scorecardresearch Skip to main content

Krystle Campbell remembered as ever reliable

(Boston Globe) Patty Campbell talks about her daughter, Krystle, who died when bombs exploded at the Boston Marathon. Video by Jarret Bencks / Globe Correspondent
(Boston Globe) Patty Campbell talks about her daughter, Krystle, who died when bombs exploded at the Boston Marathon. Video by Jarret Bencks / Globe Correspondent

Her voice trembling and hoarse from crying, Patricia Campbell stood on her Medford porch Tuesday afternoon and tried in a few emotional phrases to make the world understand what was lost when the bomb explosions at the Boston Marathon killed her 29-year-old daughter, Krystle ­Marie Campbell.

“You couldn’t ask for a better daughter,” she said, each sentence a visible struggle. “I can’t believe this has happened. She was such a hard worker at everything she did.”

Then words failed and she paused, looking up from her notes. “This doesn’t make any sense,” she said.

Krystle Campbell, who grew up in Medford and moved about a year ago to Arlington, was on Boylston Street near the Marathon finish line with her friend Karen on Monday, said Krystle’s grandmother, Lillian Campbell of Somerville.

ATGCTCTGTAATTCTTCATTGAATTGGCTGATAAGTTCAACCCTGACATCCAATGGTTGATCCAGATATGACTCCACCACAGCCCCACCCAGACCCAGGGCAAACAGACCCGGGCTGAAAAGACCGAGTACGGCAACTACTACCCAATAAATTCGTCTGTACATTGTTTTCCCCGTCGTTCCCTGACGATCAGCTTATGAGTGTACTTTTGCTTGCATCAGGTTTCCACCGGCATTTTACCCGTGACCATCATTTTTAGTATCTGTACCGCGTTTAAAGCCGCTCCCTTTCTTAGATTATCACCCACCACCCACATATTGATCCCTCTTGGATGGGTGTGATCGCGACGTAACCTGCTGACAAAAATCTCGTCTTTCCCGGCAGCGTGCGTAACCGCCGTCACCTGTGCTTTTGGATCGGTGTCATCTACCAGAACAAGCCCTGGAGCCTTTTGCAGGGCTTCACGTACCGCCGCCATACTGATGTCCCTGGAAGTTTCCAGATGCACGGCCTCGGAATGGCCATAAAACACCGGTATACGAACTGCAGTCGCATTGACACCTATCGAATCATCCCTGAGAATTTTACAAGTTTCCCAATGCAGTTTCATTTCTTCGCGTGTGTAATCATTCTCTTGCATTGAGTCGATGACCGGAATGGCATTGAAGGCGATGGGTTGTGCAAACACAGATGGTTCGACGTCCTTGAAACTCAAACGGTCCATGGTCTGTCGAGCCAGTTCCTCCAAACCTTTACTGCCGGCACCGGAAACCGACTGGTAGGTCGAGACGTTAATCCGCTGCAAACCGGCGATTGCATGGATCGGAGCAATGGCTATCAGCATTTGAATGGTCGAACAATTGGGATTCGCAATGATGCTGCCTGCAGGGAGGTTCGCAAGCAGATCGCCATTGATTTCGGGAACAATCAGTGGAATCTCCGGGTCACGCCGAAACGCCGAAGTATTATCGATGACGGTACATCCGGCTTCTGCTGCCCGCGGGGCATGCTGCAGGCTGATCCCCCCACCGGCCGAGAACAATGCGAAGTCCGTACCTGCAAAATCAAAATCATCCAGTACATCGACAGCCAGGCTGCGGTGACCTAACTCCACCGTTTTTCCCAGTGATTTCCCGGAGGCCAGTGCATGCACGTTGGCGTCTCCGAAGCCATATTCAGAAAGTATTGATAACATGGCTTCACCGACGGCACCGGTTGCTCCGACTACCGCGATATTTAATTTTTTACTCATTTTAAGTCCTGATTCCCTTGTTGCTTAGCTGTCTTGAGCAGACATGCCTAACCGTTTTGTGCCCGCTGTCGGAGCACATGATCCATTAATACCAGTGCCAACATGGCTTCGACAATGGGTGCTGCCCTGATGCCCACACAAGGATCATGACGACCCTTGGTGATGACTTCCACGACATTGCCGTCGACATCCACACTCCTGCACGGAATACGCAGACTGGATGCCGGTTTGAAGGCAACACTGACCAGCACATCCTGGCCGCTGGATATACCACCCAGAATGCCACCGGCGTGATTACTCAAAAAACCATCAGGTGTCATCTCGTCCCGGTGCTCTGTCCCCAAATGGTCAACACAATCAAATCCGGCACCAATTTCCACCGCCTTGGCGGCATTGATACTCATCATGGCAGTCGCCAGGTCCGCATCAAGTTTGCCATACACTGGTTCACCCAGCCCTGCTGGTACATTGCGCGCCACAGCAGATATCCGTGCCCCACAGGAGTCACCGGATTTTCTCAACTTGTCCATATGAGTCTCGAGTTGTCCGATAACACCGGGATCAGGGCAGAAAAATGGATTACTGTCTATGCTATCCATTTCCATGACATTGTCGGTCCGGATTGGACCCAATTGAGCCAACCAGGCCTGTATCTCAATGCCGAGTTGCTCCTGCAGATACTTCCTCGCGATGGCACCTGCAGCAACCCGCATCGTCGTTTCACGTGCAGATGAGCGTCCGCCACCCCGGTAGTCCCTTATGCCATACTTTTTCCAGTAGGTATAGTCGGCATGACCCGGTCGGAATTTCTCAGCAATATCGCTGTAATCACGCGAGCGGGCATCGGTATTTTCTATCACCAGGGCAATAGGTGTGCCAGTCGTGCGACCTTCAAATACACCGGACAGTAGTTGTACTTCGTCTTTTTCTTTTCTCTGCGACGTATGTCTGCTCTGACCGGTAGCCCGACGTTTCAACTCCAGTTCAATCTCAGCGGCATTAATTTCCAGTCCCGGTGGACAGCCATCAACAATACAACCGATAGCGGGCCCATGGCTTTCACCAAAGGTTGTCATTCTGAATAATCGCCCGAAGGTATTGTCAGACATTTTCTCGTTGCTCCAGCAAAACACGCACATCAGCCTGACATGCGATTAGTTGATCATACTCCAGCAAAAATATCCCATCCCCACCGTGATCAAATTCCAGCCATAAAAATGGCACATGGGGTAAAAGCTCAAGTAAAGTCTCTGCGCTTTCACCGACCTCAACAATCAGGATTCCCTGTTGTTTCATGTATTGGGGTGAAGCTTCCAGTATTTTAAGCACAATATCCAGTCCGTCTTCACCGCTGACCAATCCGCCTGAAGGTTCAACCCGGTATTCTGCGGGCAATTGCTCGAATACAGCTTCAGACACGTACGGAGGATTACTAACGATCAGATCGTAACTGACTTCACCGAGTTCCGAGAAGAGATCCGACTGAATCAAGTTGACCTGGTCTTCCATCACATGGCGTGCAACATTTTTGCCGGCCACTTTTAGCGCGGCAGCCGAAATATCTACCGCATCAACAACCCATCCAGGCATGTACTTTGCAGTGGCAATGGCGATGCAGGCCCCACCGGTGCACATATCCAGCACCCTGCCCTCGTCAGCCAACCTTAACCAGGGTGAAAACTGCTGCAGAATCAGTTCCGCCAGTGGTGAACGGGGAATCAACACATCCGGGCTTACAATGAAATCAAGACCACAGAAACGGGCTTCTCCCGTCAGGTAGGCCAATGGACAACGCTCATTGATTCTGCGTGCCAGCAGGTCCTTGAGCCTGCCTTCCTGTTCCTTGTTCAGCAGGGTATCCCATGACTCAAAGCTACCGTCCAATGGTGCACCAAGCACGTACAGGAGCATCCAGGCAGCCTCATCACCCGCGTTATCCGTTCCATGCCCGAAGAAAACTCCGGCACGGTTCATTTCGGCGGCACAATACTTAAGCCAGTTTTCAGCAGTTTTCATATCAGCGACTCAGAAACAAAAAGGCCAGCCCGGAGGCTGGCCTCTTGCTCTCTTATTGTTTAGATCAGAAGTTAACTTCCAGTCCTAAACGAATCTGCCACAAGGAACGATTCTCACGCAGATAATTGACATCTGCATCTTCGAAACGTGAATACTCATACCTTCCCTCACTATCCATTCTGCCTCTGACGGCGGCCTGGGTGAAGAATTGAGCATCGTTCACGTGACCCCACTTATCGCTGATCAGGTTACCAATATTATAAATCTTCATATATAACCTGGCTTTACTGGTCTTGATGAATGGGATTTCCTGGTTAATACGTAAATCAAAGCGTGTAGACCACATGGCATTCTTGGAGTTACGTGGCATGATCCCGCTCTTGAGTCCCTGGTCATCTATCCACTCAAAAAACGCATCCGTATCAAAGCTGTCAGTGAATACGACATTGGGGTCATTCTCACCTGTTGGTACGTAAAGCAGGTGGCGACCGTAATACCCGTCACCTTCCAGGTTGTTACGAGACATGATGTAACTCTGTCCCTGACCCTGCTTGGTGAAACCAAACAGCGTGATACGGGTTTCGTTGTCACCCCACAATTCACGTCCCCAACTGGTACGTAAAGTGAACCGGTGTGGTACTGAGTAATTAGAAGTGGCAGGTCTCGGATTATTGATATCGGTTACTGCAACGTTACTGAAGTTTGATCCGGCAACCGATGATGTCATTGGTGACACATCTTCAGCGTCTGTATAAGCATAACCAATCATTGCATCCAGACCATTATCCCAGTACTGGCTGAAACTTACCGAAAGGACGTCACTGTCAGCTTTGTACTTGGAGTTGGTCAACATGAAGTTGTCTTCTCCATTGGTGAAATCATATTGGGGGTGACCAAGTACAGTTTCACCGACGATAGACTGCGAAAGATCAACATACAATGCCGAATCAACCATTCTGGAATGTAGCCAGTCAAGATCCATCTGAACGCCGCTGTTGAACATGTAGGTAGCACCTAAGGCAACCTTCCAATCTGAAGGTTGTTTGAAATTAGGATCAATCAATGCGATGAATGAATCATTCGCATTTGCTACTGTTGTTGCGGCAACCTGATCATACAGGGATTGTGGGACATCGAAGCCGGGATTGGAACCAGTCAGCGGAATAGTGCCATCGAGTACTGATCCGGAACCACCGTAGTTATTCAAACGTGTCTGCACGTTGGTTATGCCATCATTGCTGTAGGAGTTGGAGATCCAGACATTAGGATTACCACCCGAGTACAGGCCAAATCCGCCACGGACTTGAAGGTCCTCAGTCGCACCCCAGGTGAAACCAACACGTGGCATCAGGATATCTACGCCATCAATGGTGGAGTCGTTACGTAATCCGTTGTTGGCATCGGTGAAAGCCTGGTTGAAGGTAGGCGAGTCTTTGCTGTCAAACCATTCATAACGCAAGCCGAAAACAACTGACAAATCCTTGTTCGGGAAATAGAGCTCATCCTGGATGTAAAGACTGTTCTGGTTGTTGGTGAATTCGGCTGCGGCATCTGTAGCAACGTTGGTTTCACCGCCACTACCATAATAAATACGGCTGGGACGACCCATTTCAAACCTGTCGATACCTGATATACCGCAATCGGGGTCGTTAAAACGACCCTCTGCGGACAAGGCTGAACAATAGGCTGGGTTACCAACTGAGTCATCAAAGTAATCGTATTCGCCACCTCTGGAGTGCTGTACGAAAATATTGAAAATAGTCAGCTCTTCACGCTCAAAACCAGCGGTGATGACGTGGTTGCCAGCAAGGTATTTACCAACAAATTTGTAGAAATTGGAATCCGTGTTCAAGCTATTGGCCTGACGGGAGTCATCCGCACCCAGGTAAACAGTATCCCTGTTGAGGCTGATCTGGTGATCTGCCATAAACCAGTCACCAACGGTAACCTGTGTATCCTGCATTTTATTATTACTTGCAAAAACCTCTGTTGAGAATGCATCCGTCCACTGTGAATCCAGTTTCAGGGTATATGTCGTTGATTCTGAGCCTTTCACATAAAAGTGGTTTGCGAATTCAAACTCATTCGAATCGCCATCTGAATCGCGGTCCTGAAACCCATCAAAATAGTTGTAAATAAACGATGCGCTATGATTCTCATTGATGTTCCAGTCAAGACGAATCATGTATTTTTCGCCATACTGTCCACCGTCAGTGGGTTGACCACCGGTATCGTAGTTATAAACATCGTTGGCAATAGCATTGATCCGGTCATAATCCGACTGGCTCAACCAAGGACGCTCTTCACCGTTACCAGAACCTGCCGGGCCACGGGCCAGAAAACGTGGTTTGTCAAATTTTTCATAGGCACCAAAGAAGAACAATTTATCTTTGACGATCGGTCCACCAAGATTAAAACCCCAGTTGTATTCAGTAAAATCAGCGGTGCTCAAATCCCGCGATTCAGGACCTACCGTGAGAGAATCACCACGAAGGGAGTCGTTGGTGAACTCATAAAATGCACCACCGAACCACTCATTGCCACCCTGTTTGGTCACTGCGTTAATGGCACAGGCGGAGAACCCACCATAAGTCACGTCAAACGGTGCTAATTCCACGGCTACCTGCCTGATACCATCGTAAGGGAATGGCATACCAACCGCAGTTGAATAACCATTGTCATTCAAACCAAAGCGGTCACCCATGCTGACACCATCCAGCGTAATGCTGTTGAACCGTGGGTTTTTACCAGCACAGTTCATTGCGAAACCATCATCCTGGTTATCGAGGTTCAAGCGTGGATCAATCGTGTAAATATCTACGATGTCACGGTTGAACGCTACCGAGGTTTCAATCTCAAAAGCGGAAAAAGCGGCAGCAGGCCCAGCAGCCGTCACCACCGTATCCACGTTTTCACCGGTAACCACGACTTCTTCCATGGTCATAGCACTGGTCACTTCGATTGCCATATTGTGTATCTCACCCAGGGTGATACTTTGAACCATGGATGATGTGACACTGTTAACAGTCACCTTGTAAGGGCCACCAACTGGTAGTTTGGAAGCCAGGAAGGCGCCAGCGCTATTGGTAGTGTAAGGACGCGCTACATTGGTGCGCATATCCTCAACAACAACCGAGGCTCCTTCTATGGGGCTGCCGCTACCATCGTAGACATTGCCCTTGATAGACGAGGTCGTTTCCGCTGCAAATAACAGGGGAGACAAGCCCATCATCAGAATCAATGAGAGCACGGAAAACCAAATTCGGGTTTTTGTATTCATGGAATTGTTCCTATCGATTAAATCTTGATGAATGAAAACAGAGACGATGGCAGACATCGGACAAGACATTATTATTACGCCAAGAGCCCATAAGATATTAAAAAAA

Krystle Campbell, shown in July 2012, would have turned 30 on May 3. She was known as a tireless worker and a loyal friend and relative.

After the bombs detonated, Krystle and Karen were side by side on the ground when medical personnel arrived, and somewhere en route from the sidewalk to Massachusetts General Hospital, someone mixed up their names.

When Krystle’s father, ­William Campbell Jr., went to Mass. General after the explosions, officials initially told him she was seriously injured and might lose a leg. But when they let him in, he saw it was Karen — not Krystle — in the room, Lillian Campbell said, “and my son was devastated.”

For years Krystle Campbell had been a general manager and catering manager for the Jasper White Summer Shack restaurants, working mostly at the Hingham and Cambridge locations. She put in long hours, “70, 80 hours a week,” her grandmother said, and ­often took the lead coordinating parties and graduations the restaurants catered.